There are a lot of people out of work, which is the norm during a recession. There are almost no jobs available, which is a bit unusual during a recovery.
According to the The New York Times, a look at Labor Department statistics for the month of July revealed that "only 2.4 million full-time permanent jobs were open, with 14.5 million people officially unemployed." That's a six to one ratio -- the largest since they've tracked this stat. The immediate effect of the situation is obvious, but the longer term effects may not be. People will clearly be looking for work for a longer period than in previous recessions and the unemployment rate is almost certain to go over 10 percent, and may stay there for several quarters.
The stress that this problem will put on the federal, state, and local governments around the country will be immense. The first consequence of this major imbalance between jobs and the jobless is that federal and state governments will be providing an unemployment social safety net that they really cannot afford. Congress has already voted to extend unemployment benefits, further straining federal financial resources. But, many people who are out of work will run out of benefits early next year, further undermining consumer spending.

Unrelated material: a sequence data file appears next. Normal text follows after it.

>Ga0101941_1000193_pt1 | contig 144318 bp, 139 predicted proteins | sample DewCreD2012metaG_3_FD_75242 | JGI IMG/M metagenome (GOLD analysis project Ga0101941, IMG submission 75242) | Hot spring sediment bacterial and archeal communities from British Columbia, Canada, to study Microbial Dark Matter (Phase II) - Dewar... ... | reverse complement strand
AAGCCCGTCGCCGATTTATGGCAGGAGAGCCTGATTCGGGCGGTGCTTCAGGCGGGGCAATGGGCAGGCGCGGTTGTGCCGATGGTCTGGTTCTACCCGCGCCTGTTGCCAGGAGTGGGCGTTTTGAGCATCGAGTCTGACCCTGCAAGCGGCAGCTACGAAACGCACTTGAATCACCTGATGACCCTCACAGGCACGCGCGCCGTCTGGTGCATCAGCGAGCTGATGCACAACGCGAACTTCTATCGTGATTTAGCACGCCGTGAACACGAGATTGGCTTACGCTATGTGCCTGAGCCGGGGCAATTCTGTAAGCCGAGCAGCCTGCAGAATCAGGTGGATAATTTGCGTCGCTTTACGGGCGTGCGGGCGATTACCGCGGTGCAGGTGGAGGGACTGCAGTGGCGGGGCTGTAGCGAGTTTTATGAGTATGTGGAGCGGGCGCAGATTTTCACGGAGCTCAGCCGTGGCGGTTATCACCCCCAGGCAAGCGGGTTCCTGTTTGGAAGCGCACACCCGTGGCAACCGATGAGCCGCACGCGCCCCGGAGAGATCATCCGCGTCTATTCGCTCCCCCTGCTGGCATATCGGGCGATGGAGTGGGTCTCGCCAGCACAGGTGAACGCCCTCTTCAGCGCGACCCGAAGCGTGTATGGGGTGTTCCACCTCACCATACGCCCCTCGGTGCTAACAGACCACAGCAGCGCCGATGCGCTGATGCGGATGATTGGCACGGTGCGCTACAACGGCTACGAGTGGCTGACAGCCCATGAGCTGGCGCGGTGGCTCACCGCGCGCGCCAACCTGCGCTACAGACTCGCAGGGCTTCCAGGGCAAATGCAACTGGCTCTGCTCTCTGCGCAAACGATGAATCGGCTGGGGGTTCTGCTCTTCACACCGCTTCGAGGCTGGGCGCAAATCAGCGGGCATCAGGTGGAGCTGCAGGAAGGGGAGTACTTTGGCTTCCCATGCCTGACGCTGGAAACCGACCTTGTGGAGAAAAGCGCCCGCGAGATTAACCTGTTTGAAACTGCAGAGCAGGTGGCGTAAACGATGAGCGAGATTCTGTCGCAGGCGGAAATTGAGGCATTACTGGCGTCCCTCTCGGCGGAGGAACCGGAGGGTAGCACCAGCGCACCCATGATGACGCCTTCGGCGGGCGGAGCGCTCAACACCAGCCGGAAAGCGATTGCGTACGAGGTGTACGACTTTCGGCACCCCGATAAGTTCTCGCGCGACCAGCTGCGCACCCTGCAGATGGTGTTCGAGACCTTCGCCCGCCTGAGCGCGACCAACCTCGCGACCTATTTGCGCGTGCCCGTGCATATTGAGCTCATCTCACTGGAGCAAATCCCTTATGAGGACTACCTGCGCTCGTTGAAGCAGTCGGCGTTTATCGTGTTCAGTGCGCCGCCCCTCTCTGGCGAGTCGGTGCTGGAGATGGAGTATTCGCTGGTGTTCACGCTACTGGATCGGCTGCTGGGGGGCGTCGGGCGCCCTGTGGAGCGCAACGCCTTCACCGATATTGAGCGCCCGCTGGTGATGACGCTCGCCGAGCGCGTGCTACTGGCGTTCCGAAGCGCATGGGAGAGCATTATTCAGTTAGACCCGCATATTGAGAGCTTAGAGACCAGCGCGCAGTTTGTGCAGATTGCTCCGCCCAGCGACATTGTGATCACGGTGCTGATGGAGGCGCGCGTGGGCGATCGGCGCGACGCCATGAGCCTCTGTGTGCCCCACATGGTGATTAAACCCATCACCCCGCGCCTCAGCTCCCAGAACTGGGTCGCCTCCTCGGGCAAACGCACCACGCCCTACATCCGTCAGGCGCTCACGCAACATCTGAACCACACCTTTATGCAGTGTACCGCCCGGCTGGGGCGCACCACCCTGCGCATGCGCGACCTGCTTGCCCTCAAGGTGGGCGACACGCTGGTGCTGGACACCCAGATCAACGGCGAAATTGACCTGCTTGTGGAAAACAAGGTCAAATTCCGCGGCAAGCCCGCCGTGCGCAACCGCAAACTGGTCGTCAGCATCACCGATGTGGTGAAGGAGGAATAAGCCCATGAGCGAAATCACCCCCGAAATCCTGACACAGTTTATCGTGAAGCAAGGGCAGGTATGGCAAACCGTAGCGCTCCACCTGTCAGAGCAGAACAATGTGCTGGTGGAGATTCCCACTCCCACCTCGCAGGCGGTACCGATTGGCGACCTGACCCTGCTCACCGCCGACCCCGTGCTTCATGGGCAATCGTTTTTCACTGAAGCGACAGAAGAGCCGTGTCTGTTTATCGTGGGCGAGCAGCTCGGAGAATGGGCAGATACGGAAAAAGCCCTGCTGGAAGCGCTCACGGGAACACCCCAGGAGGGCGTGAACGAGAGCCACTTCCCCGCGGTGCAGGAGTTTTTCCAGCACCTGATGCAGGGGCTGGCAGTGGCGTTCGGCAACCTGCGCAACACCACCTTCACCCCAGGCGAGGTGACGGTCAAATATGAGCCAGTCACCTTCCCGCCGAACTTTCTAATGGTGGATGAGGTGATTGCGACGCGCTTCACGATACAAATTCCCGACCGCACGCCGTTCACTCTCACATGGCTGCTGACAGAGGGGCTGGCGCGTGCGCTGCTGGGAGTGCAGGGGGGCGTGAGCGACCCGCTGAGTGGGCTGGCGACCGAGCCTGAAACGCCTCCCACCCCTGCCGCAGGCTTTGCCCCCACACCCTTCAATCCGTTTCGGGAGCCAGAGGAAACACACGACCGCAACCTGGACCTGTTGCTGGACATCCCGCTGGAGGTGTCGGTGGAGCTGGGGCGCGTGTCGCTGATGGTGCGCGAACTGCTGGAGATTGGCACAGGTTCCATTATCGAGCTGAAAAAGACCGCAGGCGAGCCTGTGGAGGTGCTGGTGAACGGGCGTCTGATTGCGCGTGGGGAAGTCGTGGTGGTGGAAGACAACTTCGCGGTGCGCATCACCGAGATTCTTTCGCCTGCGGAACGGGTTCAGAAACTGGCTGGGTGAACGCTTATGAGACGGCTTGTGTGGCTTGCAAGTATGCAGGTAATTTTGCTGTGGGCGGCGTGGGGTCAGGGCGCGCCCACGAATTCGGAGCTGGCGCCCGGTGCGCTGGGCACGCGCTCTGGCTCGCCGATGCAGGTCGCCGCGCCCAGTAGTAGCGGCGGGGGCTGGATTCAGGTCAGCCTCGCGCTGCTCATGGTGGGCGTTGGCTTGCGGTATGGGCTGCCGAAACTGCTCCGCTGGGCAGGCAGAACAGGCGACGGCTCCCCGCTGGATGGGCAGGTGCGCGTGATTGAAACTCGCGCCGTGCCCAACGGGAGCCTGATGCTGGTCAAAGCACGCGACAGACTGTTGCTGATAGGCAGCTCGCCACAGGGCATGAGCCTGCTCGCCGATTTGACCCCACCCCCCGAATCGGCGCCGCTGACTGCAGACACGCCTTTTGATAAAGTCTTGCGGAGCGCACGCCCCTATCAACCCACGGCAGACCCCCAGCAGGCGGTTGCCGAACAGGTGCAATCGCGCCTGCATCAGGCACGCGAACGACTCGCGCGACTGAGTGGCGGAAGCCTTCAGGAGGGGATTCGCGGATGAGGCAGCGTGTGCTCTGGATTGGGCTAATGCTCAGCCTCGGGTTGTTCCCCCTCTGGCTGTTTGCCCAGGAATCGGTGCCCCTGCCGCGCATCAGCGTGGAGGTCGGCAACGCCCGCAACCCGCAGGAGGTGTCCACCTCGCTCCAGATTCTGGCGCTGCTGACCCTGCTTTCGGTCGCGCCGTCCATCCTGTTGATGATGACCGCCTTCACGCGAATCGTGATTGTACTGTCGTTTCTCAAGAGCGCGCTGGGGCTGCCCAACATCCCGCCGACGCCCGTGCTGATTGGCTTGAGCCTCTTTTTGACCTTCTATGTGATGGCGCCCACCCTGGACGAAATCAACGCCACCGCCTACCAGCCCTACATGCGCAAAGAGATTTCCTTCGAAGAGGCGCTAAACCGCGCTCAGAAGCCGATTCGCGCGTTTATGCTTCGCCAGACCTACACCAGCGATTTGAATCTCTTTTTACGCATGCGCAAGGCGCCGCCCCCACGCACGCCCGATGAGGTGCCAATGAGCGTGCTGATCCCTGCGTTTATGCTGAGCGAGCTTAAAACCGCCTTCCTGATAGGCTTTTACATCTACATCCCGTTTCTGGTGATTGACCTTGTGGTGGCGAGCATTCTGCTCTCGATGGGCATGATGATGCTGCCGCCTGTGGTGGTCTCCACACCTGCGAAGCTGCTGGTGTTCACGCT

The other issue for government at all levels is that tax receipts will continue to stagnate at lower-then-expected levels, at least when compared to the federal Budget. IRS receipts may actually continue to drop, driving the deficit higher.
The recession may be over, but it may not be over for long.
Douglas A. McIntyre is an editor at 24/7 Wal St.